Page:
Like Caglarcan, he experienced the isolation on the deserted stretch of sand and water.
"The whole time riding I didn't see anyone else on their bikes," he says. "You're in no man's land. I enjoyed it, because you just get out there away from the noise. It's nice. It's peaceful."
Even though the land bridge is always there, it is not always the right time to make the trek. The ride has to be done at low tide, when the bikers can ride on the hard-packed sand. Otherwise, the only option is the soft stuff that's almost impossible to plow through.
"Every year I look at the tide schedule and see when low tide lines up from about 10 a.m. to noon," Caglarcan says. "You definitely don't want to be riding on that sand at high tide. If you make the mistake of going there when the tide is not right, you'll never make it. You'll just get stuck in the sand. Even at low tide it's bad sometimes."
The right equipment also is essential. Mangiacapre and Baggett have fat bikes with wide tires ideal for riding on the sand. Caglarcan usually does it with a mountain bike, but he puts beach cruiser tires on it.
Even with a bike and tires made for riding on the beach, it's not an easy ride.
"There's a lot of soft, deep sand," Mangiacapre says. "I was spinning in a high gear to keep going, to slowly move through it."
Because of the need for the right equipment, and the variables of tide, wind, sand and slope, Caglarcan suggests that it isn't a ride for beginners.
"You are going to burn a lot of calories," he says. "It's a lot of work. Some years it was ridiculous. I looked at my speedometer. It said 4 miles an hour, barely faster than walking. You are going into the wind, you're on the slope, with the tide coming in, with soft sand, sliding all over the place."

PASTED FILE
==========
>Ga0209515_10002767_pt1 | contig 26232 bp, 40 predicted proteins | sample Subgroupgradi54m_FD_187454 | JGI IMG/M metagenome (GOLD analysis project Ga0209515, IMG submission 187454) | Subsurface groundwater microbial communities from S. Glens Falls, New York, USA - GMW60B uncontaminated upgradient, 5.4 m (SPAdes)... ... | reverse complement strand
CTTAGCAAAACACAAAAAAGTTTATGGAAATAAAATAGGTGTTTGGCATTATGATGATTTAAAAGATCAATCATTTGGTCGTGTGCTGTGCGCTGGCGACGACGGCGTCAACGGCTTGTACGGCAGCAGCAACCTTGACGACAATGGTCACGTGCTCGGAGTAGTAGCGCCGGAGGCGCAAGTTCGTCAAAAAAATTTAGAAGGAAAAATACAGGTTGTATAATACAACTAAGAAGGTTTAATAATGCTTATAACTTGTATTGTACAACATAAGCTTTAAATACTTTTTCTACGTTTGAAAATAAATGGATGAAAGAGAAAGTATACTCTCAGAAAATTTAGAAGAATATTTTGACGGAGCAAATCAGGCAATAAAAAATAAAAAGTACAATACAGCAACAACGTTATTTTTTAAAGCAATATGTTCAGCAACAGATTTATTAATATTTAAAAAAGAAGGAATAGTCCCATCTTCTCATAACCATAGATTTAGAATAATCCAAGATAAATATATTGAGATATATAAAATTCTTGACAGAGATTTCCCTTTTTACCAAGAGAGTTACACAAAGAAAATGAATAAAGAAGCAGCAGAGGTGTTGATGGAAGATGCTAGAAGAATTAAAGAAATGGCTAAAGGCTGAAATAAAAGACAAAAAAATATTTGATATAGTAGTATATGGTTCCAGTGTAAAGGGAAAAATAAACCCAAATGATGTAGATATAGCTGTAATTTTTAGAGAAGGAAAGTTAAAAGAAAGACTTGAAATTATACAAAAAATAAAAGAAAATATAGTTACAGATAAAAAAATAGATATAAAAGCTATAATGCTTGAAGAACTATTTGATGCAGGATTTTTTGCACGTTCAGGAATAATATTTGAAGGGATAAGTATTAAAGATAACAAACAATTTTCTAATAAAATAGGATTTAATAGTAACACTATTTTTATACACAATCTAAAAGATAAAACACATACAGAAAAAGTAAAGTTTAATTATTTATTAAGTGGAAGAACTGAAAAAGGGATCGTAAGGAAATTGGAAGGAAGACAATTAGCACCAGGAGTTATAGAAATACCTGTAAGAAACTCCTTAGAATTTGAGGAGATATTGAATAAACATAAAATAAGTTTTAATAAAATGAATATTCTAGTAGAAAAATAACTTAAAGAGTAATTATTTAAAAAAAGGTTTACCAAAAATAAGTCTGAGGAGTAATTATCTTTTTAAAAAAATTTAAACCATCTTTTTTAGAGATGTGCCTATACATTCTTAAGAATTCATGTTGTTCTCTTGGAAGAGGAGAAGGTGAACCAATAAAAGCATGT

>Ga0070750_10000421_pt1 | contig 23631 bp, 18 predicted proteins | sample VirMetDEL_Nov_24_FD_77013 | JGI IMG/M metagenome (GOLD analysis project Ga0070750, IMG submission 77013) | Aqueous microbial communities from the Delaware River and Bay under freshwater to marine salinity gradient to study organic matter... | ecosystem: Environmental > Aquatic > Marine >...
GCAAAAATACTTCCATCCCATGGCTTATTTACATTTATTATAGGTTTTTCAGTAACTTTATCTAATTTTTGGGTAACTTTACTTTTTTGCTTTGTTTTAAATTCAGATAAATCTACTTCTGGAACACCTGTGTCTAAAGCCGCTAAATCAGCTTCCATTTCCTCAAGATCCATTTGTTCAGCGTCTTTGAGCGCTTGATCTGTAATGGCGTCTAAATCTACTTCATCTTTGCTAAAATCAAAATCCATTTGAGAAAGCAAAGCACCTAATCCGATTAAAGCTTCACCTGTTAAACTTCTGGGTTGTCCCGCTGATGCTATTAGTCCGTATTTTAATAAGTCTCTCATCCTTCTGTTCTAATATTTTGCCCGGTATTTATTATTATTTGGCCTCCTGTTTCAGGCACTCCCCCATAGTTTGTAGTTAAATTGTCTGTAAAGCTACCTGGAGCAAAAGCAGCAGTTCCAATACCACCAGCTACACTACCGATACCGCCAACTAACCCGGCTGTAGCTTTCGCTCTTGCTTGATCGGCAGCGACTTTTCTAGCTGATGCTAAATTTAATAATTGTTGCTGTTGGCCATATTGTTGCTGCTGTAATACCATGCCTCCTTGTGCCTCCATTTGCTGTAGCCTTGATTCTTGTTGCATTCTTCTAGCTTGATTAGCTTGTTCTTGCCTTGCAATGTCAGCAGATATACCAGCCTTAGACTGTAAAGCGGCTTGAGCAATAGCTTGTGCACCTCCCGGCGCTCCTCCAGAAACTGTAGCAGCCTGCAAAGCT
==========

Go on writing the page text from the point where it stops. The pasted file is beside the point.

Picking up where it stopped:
The ride out must be timed for when the tide is going out, and is usually the hardest part. That's when the sand is the softest, and the prevailing southerly winds add to the challenge. There have been years when Caglarcan and his buddies have been so tired by the first leg that they've been tempted to take the ferry from Bald Head to Southport and cycle home from there to avoid the beach. But they know the return leg is easier.
"When the tide is out you get a nice, easy ride coming back when you're tired," he says. "With the tide out and the wind at your back, you can go 30 miles an hour."
One of the reasons Mangiacapre got his fat bike was to scout out locations for his other hobby.
"It's kind of a cool way to find surf spots," he says. "The sand bars move around a lot."
Now that he knows about the Fort Fisher to Bald Head beaches, he's planning to attach a board to the bike and do some pioneer wave riding.
"I can catch some surf down there that's hard to get to," he says.
Caglarcan and his buddies won't stop to surf, but they'll continue to make the ride for the experiences.
"It's always something different," he says.
On the stretch below the Fort Fisher Recreation Area they've seen a fisherman reel in a shark, and rescued a man from a rip current. In no man's land they'll take a swim in the ocean just to cool off.
"One year a buddy got stung by a jellyfish," Caglarcan says.
They occasionally see somebody famous, like the year when they met a former NFL coach.
"One year we ran into Bill Cowher on Bald Head," Caglarcan says with a laugh. "He wasn't really interested in us."
But the most fun part might be chatting with people at Bald Head, and telling them how they got there.
"We'll talk to people on the island, and they are very surprised to hear that we've ridden there from New Hanover County," he says.